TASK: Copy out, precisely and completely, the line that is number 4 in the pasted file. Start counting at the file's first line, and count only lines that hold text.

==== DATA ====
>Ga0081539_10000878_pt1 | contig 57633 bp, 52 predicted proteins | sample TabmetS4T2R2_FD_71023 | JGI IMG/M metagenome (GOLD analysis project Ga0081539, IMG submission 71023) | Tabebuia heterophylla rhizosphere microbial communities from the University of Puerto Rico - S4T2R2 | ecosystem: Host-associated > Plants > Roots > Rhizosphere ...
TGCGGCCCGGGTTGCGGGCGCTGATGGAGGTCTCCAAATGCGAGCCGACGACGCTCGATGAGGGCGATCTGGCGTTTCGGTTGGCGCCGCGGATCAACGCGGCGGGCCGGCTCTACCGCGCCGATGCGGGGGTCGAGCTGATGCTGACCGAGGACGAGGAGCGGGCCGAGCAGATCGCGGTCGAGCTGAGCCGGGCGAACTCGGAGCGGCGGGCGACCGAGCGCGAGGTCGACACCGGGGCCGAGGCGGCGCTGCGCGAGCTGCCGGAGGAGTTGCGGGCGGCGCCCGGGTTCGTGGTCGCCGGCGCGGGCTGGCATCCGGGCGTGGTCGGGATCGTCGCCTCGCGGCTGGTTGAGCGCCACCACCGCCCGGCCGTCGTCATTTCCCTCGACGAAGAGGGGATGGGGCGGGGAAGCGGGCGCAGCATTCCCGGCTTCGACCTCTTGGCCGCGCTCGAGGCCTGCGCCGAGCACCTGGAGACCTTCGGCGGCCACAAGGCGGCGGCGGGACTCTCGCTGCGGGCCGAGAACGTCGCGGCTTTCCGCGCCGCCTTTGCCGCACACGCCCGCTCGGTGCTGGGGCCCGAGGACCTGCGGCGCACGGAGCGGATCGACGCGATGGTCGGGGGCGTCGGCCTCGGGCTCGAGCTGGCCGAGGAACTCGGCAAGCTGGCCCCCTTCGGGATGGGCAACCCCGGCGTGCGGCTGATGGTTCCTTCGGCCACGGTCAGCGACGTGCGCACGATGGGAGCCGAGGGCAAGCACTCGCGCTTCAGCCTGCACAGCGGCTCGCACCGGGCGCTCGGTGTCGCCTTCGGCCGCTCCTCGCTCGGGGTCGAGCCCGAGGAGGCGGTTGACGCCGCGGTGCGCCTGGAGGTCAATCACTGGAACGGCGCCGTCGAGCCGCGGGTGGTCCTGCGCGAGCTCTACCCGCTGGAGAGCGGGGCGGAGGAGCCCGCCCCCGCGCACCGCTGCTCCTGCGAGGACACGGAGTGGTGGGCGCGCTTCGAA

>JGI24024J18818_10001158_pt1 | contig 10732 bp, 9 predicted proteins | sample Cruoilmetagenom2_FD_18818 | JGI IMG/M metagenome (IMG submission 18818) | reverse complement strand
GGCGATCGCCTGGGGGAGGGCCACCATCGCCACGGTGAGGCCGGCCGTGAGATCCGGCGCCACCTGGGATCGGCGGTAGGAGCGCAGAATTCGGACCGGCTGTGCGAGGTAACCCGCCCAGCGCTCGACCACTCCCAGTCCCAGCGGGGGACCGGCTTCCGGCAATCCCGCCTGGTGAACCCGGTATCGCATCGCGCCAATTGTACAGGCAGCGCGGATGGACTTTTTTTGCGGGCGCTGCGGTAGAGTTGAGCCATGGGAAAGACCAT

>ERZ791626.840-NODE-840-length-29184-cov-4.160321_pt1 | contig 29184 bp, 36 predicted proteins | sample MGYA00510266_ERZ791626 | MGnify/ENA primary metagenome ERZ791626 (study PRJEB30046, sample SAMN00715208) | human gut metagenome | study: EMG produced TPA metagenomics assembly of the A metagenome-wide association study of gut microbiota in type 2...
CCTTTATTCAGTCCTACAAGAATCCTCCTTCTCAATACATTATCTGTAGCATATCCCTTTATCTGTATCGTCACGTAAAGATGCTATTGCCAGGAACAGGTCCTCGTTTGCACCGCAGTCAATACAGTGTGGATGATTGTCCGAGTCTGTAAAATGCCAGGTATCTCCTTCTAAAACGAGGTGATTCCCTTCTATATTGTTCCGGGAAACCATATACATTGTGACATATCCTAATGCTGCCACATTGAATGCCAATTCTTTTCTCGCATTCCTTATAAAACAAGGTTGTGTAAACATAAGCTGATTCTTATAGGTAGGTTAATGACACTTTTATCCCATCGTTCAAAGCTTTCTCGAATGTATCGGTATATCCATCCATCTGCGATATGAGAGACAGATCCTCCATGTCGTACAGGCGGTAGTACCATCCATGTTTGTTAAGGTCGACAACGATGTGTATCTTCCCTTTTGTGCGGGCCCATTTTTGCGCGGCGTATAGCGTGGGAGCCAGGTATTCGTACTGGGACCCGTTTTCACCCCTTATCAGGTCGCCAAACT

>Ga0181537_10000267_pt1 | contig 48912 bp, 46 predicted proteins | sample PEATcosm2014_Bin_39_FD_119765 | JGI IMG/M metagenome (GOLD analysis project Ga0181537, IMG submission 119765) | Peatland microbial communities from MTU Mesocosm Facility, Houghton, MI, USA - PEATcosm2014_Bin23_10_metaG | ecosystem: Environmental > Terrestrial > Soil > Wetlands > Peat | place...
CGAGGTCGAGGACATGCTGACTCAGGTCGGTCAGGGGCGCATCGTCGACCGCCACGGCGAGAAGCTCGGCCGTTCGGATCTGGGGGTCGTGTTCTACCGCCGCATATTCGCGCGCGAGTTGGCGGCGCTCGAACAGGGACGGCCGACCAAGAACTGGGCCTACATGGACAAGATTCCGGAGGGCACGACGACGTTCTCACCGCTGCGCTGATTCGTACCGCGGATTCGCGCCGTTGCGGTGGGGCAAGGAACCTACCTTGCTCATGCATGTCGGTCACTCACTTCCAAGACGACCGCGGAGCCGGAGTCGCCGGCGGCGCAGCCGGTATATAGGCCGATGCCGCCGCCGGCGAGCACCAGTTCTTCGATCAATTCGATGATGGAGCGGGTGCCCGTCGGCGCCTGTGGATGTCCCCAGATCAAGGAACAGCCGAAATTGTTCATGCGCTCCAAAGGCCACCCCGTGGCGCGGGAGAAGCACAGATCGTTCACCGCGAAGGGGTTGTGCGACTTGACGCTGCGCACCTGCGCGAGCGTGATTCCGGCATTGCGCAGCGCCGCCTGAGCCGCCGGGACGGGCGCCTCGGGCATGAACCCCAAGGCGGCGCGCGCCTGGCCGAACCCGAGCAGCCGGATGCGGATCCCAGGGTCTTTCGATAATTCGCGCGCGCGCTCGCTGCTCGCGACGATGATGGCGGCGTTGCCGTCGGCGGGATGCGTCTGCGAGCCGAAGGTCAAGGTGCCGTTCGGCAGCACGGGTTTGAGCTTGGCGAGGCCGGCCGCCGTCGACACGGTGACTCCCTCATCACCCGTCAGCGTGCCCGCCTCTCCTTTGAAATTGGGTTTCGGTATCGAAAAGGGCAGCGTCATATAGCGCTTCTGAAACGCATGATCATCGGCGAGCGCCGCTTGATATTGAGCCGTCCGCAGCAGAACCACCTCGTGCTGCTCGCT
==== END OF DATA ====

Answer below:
GGCGATCGCCTGGGGGAGGGCCACCATCGCCACGGTGAGGCCGGCCGTGAGATCCGGCGCCACCTGGGATCGGCGGTAGGAGCGCAGAATTCGGACCGGCTGTGCGAGGTAACCCGCCCAGCGCTCGACCACTCCCAGTCCCAGCGGGGGACCGGCTTCCGGCAATCCCGCCTGGTGAACCCGGTATCGCATCGCGCCAATTGTACAGGCAGCGCGGATGGACTTTTTTTGCGGGCGCTGCGGTAGAGTTGAGCCATGGGAAAGACCAT